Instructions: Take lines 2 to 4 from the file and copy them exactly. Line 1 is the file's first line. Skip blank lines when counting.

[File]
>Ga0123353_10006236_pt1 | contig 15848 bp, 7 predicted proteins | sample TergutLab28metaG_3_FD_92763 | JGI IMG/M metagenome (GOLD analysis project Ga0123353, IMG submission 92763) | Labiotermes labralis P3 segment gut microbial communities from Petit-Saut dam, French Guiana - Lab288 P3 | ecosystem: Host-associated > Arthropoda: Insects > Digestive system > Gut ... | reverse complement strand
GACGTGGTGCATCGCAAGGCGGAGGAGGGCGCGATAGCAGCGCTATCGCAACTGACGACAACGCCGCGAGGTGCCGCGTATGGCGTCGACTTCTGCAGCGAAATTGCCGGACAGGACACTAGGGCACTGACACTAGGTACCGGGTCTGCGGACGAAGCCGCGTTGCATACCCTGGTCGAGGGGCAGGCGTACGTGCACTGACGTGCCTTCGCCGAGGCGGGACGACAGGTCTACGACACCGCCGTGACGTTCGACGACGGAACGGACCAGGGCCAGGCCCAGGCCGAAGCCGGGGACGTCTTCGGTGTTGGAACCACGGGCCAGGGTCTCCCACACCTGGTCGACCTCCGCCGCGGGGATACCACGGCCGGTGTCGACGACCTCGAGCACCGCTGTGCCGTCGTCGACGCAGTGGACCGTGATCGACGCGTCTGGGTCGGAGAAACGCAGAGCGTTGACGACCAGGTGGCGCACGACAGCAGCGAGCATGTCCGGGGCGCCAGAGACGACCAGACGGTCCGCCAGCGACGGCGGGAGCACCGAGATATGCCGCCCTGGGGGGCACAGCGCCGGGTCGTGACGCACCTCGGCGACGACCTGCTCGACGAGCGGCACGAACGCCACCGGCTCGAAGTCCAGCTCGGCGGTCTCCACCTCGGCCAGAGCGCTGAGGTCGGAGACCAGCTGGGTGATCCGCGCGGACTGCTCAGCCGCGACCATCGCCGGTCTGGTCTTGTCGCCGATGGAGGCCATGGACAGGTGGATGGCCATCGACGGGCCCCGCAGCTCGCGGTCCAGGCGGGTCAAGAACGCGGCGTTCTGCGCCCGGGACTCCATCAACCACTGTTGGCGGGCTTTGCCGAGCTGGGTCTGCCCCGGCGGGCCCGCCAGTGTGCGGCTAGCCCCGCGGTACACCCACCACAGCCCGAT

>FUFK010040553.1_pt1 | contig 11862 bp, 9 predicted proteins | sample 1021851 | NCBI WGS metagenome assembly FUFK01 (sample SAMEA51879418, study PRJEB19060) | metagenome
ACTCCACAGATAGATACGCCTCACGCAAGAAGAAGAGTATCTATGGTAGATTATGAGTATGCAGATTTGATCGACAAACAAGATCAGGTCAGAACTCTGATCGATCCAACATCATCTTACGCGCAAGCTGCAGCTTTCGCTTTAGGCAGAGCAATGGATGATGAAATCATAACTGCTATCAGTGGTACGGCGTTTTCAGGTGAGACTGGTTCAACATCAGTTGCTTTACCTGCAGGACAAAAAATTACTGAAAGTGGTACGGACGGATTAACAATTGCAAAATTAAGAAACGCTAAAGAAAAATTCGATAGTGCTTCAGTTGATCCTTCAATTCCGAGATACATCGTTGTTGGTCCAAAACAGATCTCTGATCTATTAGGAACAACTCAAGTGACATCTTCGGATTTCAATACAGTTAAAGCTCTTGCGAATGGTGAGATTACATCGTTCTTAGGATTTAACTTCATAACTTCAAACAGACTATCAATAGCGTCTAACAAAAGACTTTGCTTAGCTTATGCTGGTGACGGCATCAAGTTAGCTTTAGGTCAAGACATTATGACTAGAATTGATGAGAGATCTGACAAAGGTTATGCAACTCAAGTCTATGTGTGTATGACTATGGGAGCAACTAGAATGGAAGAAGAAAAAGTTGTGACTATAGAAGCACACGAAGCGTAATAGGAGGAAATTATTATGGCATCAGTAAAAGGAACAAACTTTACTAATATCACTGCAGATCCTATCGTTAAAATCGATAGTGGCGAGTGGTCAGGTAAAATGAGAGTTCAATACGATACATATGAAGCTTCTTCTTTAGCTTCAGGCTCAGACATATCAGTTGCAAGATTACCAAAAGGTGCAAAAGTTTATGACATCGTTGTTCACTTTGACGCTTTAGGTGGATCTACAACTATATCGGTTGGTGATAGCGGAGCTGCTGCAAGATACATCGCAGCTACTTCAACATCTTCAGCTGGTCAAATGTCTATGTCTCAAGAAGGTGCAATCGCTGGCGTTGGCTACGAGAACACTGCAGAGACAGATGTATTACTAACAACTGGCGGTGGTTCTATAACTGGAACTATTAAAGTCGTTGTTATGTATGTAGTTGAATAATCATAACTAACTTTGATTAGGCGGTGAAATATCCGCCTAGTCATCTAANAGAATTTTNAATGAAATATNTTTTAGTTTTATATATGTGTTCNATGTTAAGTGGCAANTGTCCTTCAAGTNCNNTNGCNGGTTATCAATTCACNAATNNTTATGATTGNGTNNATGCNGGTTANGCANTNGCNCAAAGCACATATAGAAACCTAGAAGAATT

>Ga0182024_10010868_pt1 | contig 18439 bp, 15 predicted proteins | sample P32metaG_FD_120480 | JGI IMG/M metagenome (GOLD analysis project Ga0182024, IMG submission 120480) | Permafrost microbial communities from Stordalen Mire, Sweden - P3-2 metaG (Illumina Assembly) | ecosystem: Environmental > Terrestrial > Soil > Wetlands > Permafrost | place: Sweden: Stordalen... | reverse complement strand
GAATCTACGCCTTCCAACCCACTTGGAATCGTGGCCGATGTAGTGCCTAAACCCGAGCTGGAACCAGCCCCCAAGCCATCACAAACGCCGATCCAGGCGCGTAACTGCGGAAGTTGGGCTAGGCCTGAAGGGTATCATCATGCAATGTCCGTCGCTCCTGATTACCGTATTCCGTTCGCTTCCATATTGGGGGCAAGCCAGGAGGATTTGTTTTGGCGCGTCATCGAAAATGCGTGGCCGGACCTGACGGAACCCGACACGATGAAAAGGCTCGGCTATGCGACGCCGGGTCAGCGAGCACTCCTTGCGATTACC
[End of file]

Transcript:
GACGTGGTGCATCGCAAGGCGGAGGAGGGCGCGATAGCAGCGCTATCGCAACTGACGACAACGCCGCGAGGTGCCGCGTATGGCGTCGACTTCTGCAGCGAAATTGCCGGACAGGACACTAGGGCACTGACACTAGGTACCGGGTCTGCGGACGAAGCCGCGTTGCATACCCTGGTCGAGGGGCAGGCGTACGTGCACTGACGTGCCTTCGCCGAGGCGGGACGACAGGTCTACGACACCGCCGTGACGTTCGACGACGGAACGGACCAGGGCCAGGCCCAGGCCGAAGCCGGGGACGTCTTCGGTGTTGGAACCACGGGCCAGGGTCTCCCACACCTGGTCGACCTCCGCCGCGGGGATACCACGGCCGGTGTCGACGACCTCGAGCACCGCTGTGCCGTCGTCGACGCAGTGGACCGTGATCGACGCGTCTGGGTCGGAGAAACGCAGAGCGTTGACGACCAGGTGGCGCACGACAGCAGCGAGCATGTCCGGGGCGCCAGAGACGACCAGACGGTCCGCCAGCGACGGCGGGAGCACCGAGATATGCCGCCCTGGGGGGCACAGCGCCGGGTCGTGACGCACCTCGGCGACGACCTGCTCGACGAGCGGCACGAACGCCACCGGCTCGAAGTCCAGCTCGGCGGTCTCCACCTCGGCCAGAGCGCTGAGGTCGGAGACCAGCTGGGTGATCCGCGCGGACTGCTCAGCCGCGACCATCGCCGGTCTGGTCTTGTCGCCGATGGAGGCCATGGACAGGTGGATGGCCATCGACGGGCCCCGCAGCTCGCGGTCCAGGCGGGTCAAGAACGCGGCGTTCTGCGCCCGGGACTCCATCAACCACTGTTGGCGGGCTTTGCCGAGCTGGGTCTGCCCCGGCGGGCCCGCCAGTGTGCGGCTAGCCCCGCGGTACACCCACCACAGCCCGAT

>FUFK010040553.1_pt1 | contig 11862 bp, 9 predicted proteins | sample 1021851 | NCBI WGS metagenome assembly FUFK01 (sample SAMEA51879418, study PRJEB19060) | metagenome
ACTCCACAGATAGATACGCCTCACGCAAGAAGAAGAGTATCTATGGTAGATTATGAGTATGCAGATTTGATCGACAAACAAGATCAGGTCAGAACTCTGATCGATCCAACATCATCTTACGCGCAAGCTGCAGCTTTCGCTTTAGGCAGAGCAATGGATGATGAAATCATAACTGCTATCAGTGGTACGGCGTTTTCAGGTGAGACTGGTTCAACATCAGTTGCTTTACCTGCAGGACAAAAAATTACTGAAAGTGGTACGGACGGATTAACAATTGCAAAATTAAGAAACGCTAAAGAAAAATTCGATAGTGCTTCAGTTGATCCTTCAATTCCGAGATACATCGTTGTTGGTCCAAAACAGATCTCTGATCTATTAGGAACAACTCAAGTGACATCTTCGGATTTCAATACAGTTAAAGCTCTTGCGAATGGTGAGATTACATCGTTCTTAGGATTTAACTTCATAACTTCAAACAGACTATCAATAGCGTCTAACAAAAGACTTTGCTTAGCTTATGCTGGTGACGGCATCAAGTTAGCTTTAGGTCAAGACATTATGACTAGAATTGATGAGAGATCTGACAAAGGTTATGCAACTCAAGTCTATGTGTGTATGACTATGGGAGCAACTAGAATGGAAGAAGAAAAAGTTGTGACTATAGAAGCACACGAAGCGTAATAGGAGGAAATTATTATGGCATCAGTAAAAGGAACAAACTTTACTAATATCACTGCAGATCCTATCGTTAAAATCGATAGTGGCGAGTGGTCAGGTAAAATGAGAGTTCAATACGATACATATGAAGCTTCTTCTTTAGCTTCAGGCTCAGACATATCAGTTGCAAGATTACCAAAAGGTGCAAAAGTTTATGACATCGTTGTTCACTTTGACGCTTTAGGTGGATCTACAACTATATCGGTTGGTGATAGCGGAGCTGCTGCAAGATACATCGCAGCTACTTCAACATCTTCAGCTGGTCAAATGTCTATGTCTCAAGAAGGTGCAATCGCTGGCGTTGGCTACGAGAACACTGCAGAGACAGATGTATTACTAACAACTGGCGGTGGTTCTATAACTGGAACTATTAAAGTCGTTGTTATGTATGTAGTTGAATAATCATAACTAACTTTGATTAGGCGGTGAAATATCCGCCTAGTCATCTAANAGAATTTTNAATGAAATATNTTTTAGTTTTATATATGTGTTCNATGTTAAGTGGCAANTGTCCTTCAAGTNCNNTNGCNGGTTATCAATTCACNAATNNTTATGATTGNGTNNATGCNGGTTANGCANTNGCNCAAAGCACATATAGAAACCTAGAAGAATT